Download Training Directory (2021) Download Now

No matter how extraordinary a service you provide, it’s important to remember that you can’t please everyone every time. Whether it’s a customer with heightened expectations, or an otherwise lovely person who happens to be having a rough day, you will inevitably encounter customers who are difficult to satisfy.


In this article, we are going to share with you the 5 types of difficult customers you may encounter in the future and recommendations on how to effectively help them and solve their issues.


1. The Demanding/ Bully/ Aggressive Customer

This type of difficult customer is quick to anger, overly aggressive, highly critical, rude, arrogant and often verbally abusive.

They think their needs and demands are superior to everybody else’s. They scream, complain, abuse and may often get physical to get what they want.


How to handle the demanding/ bully/ aggressive:

It doesn’t really matter whether you’re right or wrong, bullies don’t care about your explanations. So, the best way to handle them is to calmly and confidently apologise for the ‘problem’ and tell them you’re willing to solve the problem if they calm down and tell you exactly how you can help.

Don’t ever join them in a shouting match or try to match their aggression. Respond politely to them without raising your voice and never take their insults and criticisms personally. Try to understand why they are frustrated and wait for them to regain composure. When their anger has subsided, take the opportunity to apologize and offer a solution.  ‘Converted bullies’ can become very loyal customers and ambassadors of your business.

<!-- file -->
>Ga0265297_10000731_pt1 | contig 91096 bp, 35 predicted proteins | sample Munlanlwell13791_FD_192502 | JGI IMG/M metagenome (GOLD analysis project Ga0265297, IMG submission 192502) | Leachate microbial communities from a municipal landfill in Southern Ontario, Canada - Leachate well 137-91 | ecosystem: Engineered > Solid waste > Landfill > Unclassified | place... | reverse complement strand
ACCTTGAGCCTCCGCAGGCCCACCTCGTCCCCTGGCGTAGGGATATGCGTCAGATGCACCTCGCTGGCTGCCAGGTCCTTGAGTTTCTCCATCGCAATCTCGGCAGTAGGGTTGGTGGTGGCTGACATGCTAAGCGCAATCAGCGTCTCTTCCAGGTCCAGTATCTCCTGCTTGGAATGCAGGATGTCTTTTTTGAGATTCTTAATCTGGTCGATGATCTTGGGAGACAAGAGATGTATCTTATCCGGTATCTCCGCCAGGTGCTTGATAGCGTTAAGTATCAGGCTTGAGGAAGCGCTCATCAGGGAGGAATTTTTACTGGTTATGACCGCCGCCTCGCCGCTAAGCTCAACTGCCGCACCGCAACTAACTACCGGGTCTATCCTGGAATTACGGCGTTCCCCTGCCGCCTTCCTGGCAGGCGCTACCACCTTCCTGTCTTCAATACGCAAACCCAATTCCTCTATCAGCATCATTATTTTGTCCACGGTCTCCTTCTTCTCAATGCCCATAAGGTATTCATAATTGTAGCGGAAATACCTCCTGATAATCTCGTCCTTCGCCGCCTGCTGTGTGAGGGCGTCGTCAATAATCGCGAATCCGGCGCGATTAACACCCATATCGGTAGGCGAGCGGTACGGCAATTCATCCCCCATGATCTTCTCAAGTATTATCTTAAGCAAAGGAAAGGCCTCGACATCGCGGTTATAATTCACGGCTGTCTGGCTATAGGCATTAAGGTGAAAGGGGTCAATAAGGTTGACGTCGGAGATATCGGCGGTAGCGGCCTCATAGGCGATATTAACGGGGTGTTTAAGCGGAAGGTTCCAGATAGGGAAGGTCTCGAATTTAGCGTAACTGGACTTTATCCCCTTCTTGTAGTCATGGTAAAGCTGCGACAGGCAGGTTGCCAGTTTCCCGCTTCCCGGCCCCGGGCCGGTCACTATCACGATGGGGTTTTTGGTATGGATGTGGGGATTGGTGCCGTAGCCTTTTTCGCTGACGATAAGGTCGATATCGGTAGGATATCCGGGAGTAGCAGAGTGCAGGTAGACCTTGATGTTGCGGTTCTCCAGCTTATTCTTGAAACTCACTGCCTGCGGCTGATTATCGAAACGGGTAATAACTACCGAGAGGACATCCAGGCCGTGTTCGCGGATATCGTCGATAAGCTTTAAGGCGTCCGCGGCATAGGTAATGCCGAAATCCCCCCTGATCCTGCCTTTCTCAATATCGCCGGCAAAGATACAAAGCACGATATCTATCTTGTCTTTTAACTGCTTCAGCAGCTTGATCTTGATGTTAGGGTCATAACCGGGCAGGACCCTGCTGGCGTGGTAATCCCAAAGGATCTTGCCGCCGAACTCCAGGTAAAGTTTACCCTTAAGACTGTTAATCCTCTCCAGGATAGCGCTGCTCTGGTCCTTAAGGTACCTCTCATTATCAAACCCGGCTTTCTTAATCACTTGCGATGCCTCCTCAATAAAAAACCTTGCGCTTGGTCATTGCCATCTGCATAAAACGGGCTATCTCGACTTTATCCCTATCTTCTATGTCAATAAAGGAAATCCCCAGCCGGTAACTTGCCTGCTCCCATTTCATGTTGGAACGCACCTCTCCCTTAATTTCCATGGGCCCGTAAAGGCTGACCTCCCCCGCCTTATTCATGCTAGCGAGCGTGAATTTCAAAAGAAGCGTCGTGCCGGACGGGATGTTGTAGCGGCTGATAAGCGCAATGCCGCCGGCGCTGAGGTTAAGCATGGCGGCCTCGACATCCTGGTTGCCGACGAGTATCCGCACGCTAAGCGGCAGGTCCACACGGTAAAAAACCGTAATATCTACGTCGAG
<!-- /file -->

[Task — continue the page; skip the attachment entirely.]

2. The Complainer

Generally, customers complain. And it’s a good thing because complaints can be a very rich source of positive and constructive feedback for your business.

But when you find a particular customer who complains all the time – even about the pettiest of things – you may have a habitual complainer on your hands. These customers complain about everything and anything. They nag about your prices, the layout of your office, the colour of your shirt, and even the weather.

For this type, nothing is ever good enough. That’s why it can be almost impossible to totally satisfy them.


How to handle the complainer:

While his complaints may seem harmless, you need to be careful with the habitual complainer because his attitude can exhaust you and totally stress you out.

First, you need to come to terms with the fact that you cannot satisfy everybody. And the habitual complainer is one of those. Accepting this fact will help you limit yourself from going out of your way to satisfy him everytime.

All you can do is give your very best.

But this doesn’t mean you should ignore the habitual complainer. Give her your attention and let her know you’re listening. Never give in to the temptation to make excuses or explain your way out of her complaints.

No matter what she says, respond calmly and nicely, and with a smile (if you can find one.)

If there are any valid complaints you think you can fix, then do something about it. It’s always a good strategy to make a note of all the things he’s asking for and serve him at once. That way, you don’t have to deal with him multiple times.


3. The Confused/ Indecisive Customer

For some strange reason, this type of customer just cannot make a decision. They’ll ask you questions, and even more questions, but still can’t make a purchase no matter the quantity of information you provide.

Indecisives want to be 101 percent sure that they’re getting the best deal, quality, price and features before they buy. They’re usually afraid of making any mistakes. That’s why they keep asking questions, comparing, and ‘investigating.’ They’ll exhaust your energy and time, and still won’t buy. Although they’re harmless and often very polite, this type of customer can be very draining on your productivity.


How to handle the confused/indecisive:

The key to handling the Indecisive is to determine their hot button. What exactly are they most concerned about? Price? Quality? Quantity? Features?